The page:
Peter, my Rwandan housemate, is a man of many talents – he’s my gym training buddy, my security guard, a law student and a boxing champion for the Kigali Police First Team. I don’t really need a security guard, Kigali is the safest city I’ve ever lived in, but I enjoy his company especially at the start of our days.
This morning, at breakfast on the veranda, he demonstrated one further remarkable talent: an uncanny ability to tell the time just by seeing the position of the sun in the sky.
(This is part of a serialised blog called Letters from the Heart of Africa and a table of contents and background can be found here. This is a self-contained post but can be read as part of the series.
Rwanda is very close to the equator so at noon, he explained, the sun is always directly overhead. So you just have imagine 12 notches representing the 12 hours of daylight at the equator, in a semi-circle from the points of sunrise to sunset. One needs to allow for the fact that the shape of the sun’s movement in the day is a semi-oval, as opposed to a semi-circle, as the sun gains and loses rapid height just after dawn and just before dusk; at noon, its zenith, its path is flatter. We stood in the yard at breakfast holding mugs of tea squinting at the sky like a couple of morons, to test his ability. Peter, who had never owned a watch in his life, looked up at the position of the sun, triangulating it with a leaf of a backyard banana tree and the pole for the clothesline. He swayed his chin left and right, deep in thought, and then proclaimed: “7.15”. He was 2 minutes out – a remarkable feat nevertheless.
Peter seems keen to prove that in Africa everything is shared and, being aware of the incessant begging I’ve been encountering daily on the streets as a foreigner, he wanted to show me that some things in life could be done for free without any hope of a payback; he requested to wash and iron my clothes once a week – a magnanimous gesture, so I brought him a pile of office shirts to wash.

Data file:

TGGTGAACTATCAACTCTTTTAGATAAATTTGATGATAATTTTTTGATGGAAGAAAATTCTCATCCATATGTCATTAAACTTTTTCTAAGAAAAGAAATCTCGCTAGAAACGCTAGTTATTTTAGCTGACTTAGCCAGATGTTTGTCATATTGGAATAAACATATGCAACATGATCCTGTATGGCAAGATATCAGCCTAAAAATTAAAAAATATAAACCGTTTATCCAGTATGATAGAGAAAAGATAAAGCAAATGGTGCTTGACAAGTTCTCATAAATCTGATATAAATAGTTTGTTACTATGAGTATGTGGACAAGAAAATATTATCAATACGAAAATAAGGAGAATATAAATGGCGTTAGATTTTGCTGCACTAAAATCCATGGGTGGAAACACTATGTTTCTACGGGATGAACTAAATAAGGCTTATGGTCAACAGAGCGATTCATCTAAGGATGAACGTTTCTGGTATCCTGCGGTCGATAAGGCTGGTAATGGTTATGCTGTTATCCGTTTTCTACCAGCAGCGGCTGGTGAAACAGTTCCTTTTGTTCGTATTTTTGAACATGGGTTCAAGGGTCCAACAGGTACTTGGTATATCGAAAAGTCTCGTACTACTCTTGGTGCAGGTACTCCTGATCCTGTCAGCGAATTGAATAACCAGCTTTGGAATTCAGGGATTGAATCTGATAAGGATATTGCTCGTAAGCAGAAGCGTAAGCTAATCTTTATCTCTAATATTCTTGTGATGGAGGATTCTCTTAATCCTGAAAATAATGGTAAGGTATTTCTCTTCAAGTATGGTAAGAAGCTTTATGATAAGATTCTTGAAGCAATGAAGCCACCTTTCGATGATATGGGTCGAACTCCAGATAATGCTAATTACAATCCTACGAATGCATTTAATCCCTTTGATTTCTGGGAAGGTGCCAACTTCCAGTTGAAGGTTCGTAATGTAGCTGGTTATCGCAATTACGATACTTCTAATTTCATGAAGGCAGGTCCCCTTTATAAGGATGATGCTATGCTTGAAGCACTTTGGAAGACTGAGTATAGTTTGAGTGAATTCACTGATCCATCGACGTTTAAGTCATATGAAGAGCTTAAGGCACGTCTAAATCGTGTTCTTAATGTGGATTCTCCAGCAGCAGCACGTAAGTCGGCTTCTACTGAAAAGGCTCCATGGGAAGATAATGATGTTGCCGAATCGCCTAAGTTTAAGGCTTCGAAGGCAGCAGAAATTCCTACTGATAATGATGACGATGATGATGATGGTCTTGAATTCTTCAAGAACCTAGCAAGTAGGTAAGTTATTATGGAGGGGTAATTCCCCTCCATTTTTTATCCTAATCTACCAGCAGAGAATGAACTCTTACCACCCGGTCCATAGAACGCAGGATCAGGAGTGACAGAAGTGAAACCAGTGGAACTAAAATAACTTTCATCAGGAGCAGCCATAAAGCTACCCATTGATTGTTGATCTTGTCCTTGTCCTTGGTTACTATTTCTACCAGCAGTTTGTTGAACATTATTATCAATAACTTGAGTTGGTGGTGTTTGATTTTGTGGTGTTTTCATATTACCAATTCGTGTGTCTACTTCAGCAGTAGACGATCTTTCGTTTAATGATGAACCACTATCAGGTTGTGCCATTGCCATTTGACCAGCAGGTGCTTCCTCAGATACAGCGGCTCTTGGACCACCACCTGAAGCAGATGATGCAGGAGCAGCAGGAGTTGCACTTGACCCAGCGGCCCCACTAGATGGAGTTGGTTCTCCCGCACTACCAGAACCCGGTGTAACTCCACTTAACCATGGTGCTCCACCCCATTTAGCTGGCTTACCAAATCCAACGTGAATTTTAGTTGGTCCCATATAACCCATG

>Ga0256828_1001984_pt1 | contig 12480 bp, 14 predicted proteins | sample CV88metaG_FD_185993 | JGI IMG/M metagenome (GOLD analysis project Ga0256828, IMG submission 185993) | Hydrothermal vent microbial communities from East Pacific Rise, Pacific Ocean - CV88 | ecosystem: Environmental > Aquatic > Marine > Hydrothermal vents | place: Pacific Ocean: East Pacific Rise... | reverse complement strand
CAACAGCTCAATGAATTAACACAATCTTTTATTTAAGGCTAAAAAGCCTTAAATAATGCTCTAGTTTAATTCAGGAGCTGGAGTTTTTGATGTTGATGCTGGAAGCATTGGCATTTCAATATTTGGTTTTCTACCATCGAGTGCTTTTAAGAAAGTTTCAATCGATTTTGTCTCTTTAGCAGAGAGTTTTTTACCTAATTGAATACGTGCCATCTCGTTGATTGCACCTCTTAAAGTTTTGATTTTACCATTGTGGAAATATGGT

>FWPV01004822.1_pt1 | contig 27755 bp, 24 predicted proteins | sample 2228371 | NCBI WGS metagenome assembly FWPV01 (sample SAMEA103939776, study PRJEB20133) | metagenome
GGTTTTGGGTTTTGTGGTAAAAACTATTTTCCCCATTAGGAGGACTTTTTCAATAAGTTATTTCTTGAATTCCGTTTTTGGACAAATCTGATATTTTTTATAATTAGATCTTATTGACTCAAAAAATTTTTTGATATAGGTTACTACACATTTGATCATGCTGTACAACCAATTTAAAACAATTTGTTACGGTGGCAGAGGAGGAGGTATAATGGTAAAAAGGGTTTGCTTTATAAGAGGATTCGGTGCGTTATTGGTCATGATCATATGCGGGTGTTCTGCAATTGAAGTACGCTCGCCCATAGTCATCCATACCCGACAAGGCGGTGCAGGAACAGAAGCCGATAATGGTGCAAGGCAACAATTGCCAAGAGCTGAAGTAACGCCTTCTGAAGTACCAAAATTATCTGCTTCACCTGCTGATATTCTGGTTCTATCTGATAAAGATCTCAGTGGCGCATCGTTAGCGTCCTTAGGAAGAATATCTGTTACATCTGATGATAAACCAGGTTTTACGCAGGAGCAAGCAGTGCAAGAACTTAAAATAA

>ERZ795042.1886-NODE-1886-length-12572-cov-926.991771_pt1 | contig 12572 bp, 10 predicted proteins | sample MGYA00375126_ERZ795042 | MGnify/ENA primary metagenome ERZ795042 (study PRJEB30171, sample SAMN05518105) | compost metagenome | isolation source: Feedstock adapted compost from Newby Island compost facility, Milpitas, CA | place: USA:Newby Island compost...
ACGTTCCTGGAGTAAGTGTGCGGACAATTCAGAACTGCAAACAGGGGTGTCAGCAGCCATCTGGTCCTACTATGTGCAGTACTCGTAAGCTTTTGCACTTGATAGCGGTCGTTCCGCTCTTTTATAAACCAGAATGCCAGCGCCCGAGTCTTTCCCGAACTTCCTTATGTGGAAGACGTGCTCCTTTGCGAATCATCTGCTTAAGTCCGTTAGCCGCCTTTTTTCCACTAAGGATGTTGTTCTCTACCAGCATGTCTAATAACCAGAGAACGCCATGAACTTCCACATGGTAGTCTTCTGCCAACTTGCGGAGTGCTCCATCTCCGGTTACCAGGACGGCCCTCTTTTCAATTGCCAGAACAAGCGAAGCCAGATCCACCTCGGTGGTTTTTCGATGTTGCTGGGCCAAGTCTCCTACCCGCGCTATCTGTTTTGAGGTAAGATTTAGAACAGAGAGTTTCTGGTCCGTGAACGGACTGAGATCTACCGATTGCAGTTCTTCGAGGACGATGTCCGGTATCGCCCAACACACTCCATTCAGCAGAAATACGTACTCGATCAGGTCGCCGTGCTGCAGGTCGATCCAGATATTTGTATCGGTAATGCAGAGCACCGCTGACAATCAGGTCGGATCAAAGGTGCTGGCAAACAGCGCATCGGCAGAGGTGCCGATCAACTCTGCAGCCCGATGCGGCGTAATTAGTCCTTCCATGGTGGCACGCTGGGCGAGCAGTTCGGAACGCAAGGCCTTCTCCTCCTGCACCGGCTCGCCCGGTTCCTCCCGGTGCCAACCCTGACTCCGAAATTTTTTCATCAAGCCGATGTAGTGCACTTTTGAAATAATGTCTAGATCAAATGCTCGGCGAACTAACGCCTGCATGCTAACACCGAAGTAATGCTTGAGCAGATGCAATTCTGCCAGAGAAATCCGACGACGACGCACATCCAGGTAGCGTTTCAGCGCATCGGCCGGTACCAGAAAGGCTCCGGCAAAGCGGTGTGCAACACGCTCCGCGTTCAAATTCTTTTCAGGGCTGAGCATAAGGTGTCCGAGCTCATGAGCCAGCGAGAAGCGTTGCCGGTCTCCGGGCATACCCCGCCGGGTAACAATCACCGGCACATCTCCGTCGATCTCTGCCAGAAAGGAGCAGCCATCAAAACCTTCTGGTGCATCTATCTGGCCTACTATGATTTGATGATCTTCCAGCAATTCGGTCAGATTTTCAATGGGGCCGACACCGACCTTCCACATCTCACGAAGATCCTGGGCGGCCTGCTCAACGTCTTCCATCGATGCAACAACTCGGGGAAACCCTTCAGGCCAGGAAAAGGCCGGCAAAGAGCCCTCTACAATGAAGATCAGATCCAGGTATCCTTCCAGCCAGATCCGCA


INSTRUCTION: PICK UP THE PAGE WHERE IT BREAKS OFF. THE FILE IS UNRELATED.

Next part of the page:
As he wouldn’t accept payment, we agreed that every Tuesday he should let me take him out on a “beers and brochettes” evening at a nearby bar called Chez Lando in Remera.
With its pool table and televised football, Chez Lando was little different to any bar, in any city, in any corner of the world, so he suggested we go somewhere more authentic, down some dark back-alleys till we came to a house with an open door at the top of two stone steps.
Some patrons were sitting on plastic chairs supping their bottles of beer in a silent semi-comatose stupor under a single light-bulb that made the shadows of their faces ghoulish on the back wall. The bar had no counter, no draught taps, no fridge and no beer posters.
In fact there was no evidence that it was actually a bar. It could have been someone’s front room. It probably was.
This homely bar had the slowest service south of the Sahara and after an hour our well-grilled brochettes and a fiery piri piri sauce arrived; on the drinks menu was Mutzig (the most popular beer of Rwanda touted on billboards as the “taste of success”). It’s best to pronounce Mutzig as Miitzing as the umlaut over the “u” makes it look like a double “i”. It is sold in 33cl and 65cl bottles with an alcohol content of 5.5%. Billed as a medium beer, it has a bright red and gold label with a jousting knight on a stallion and castle and lists hops, malt, water and CO2 in its ingredients.
Rwandan bar etiquette
There are certain etiquettes to follow in a Rwandan bar.: